It also provided a regular check for my friend Rafael Alvarez who, after taking his buyout from The Sun, tried his hand at television writing (The Wire series on HBO, and the first season of Life on NBC before being fired after the writers’ strike) and then expanded his newspaper freelancing.

So the Examiner has been good to some of my friends, and a place for news folks to hang a hat and ply their trade for the benefit of however many folks actually read the newspaper.

I hope a lot of folks were reading it, and that they’ll miss it.

Good or bad, depending on your view, it was a real newspaper. And its death further diminishes an ailing industry.

Locally, there’s still The Sun – although a much smaller newspaper than the one I worked at for 40 years. Its daily business and metro news sections have been incorporated into the main news section, its foreign bureaus are gone, its once-vaunted national reporting minimized. Sports and features sections are smaller.

Hardly a wonder people are looking elsewhere for news these days.

The Fourth Estate is simply a mess.

Today’s fortune cookie message

All your hard work will soon be paid off.

Daily number: 018


sungal said...

being a newspaper lover, i'm sad top see the examiner go. the really sad part is that the sun has turned into the examiner: filled with "a lot of little stories."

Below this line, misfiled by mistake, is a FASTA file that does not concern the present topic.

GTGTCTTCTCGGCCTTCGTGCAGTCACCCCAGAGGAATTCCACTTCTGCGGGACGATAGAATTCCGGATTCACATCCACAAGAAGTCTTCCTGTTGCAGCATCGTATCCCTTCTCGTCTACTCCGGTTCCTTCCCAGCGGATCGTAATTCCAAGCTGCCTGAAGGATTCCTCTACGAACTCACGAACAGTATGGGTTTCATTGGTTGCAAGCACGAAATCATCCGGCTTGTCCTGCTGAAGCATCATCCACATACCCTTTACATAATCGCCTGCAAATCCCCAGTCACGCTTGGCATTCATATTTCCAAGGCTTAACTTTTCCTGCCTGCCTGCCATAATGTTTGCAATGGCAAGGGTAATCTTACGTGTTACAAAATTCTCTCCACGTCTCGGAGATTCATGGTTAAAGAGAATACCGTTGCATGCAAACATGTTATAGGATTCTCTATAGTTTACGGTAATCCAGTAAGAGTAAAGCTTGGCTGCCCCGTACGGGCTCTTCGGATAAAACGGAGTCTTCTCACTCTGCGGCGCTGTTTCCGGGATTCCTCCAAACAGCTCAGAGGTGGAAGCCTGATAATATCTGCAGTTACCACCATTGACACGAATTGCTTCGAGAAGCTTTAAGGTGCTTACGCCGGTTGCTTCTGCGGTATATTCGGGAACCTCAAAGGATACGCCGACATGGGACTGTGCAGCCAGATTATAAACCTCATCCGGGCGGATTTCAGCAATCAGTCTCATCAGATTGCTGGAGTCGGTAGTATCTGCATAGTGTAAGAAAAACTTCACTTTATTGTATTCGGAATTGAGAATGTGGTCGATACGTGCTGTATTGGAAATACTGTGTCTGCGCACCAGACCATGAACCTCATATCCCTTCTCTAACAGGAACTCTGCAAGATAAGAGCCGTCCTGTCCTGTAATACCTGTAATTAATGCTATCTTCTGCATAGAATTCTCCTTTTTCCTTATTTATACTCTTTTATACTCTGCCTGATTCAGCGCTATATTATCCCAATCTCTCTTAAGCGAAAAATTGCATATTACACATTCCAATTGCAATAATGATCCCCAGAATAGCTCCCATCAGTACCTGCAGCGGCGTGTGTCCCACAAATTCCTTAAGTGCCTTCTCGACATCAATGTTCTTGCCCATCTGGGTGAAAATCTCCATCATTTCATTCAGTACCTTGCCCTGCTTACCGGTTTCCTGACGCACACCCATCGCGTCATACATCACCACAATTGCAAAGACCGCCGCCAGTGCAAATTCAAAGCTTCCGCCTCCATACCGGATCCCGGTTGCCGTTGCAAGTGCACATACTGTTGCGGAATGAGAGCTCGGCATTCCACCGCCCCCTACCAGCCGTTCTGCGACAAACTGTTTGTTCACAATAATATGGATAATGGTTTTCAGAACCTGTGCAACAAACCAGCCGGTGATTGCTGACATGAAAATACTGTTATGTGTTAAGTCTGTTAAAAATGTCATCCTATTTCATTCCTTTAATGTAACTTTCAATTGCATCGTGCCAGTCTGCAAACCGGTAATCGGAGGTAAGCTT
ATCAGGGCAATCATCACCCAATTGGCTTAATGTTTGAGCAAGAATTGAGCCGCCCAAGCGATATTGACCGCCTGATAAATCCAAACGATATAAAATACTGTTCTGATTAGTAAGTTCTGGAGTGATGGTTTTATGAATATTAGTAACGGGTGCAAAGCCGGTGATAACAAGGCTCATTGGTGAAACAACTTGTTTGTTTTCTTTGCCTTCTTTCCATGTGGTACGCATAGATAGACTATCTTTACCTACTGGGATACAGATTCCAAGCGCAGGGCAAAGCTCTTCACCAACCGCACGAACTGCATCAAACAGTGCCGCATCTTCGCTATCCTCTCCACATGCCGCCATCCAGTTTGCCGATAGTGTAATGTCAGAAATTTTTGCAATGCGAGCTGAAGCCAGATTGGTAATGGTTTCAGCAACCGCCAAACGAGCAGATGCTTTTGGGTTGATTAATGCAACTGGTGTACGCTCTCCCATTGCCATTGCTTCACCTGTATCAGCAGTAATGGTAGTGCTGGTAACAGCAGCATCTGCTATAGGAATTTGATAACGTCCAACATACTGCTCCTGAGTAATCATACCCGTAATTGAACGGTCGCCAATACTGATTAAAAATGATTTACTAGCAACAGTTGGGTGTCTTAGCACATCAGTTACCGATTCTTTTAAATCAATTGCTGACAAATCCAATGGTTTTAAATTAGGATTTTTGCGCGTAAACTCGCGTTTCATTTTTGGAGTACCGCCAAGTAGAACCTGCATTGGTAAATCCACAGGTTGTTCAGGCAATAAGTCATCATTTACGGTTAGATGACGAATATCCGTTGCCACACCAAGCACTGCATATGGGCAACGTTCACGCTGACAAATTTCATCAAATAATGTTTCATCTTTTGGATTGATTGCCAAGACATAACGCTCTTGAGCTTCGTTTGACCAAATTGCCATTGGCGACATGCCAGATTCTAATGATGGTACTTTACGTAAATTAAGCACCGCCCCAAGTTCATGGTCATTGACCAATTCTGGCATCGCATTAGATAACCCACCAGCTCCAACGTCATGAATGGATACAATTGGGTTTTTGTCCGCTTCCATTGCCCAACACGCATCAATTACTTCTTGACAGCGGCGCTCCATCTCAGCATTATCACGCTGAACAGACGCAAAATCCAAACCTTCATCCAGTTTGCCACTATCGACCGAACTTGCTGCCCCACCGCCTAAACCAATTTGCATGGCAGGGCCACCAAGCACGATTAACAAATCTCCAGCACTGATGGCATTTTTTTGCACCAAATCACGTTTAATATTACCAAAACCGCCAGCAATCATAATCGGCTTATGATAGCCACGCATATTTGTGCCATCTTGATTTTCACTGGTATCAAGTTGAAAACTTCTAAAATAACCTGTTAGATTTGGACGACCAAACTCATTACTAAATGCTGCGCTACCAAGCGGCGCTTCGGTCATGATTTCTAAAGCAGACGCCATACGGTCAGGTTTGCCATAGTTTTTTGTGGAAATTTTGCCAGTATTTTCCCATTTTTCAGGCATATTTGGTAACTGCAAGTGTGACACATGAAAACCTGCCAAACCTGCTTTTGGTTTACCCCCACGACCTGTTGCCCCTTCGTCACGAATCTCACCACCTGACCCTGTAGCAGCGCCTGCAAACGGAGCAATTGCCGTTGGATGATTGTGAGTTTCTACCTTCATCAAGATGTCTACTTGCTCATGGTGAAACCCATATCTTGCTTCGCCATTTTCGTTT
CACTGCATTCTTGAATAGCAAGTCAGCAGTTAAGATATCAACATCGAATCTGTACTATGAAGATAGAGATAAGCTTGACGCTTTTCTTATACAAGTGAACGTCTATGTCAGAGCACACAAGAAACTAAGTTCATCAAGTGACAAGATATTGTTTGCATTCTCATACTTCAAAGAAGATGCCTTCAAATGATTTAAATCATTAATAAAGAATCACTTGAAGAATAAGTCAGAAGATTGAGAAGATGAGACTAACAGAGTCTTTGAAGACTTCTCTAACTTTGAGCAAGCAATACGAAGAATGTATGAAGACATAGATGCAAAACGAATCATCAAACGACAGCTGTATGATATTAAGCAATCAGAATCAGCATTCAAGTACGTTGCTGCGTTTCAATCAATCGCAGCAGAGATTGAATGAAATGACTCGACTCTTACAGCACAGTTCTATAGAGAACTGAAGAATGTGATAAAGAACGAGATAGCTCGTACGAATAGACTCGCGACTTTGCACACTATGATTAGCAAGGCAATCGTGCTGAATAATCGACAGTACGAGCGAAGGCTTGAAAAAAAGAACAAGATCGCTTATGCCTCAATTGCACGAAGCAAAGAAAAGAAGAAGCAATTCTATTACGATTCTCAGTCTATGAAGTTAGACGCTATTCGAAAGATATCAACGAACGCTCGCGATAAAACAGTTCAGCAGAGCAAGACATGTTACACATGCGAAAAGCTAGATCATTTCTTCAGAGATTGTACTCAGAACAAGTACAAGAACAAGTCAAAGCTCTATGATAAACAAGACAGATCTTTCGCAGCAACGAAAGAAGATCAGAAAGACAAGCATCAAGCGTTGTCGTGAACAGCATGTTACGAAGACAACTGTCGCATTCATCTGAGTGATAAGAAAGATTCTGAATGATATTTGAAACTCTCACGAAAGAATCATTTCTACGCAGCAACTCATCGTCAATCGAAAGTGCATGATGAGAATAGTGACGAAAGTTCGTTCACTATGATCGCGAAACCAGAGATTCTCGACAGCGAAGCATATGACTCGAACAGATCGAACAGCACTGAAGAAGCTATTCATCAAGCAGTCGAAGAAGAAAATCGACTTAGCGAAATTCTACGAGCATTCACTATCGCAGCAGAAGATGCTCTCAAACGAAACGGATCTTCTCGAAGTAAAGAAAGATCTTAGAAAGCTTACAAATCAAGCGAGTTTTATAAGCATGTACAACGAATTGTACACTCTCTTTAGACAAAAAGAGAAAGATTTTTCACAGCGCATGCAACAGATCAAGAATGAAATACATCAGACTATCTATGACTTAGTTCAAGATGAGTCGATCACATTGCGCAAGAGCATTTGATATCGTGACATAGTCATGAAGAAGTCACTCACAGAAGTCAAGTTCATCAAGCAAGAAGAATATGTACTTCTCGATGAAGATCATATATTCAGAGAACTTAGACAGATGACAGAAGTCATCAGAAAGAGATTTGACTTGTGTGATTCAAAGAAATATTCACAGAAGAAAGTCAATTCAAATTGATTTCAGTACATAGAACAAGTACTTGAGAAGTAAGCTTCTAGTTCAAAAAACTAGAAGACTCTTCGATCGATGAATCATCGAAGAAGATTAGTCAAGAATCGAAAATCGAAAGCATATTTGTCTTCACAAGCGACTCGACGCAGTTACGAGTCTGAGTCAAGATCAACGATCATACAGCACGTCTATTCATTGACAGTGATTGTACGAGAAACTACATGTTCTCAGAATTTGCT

Anonymous said...

The Examiner delivery reminds me of something the Dallas Morning News is doing here: tossing a small paper of briefs, called Briefing, for free. I don't take the paper for the sole purpose that it's mostly briefs these days. I want stories to read, not briefs.

Kathleen said...

The Washington Post has gotten smaller these days, too. I subscribe to the Sunday edition, and it's a bit smaller than the weekday editions used to be (I can only assume they're smaller these days, too.) Now that the elections are over, I'm seriously considering cancelling that subscription. I miss good newspapers.

MitchHellman said...

At this rate, pretty soon there won't be enough newspaper left to line the bottom of a bird cage. I'll have to start printing out some of the daily sh*tload of spam I receive just so the bird has something to read.

Anonymous said...

For the last time: The Baltimore Examiner is not being closed because it is losing money. It makes money; today's advertising-(not duplicated with the DC edition)-packed edition is evidence. The paper simply does not make ENOUGH money to satisfy its publishers. What's killing newspapers today--and has been for the past 25 years--isn't that they aren't profitable. It's corporate management and shareholder GREED. A newspaper that breaks even or makes even a little money is a failure in their eyes and not worth the trouble. In most industries, that thinking is ridiculous. In the modern newspaper business, it's the status quo.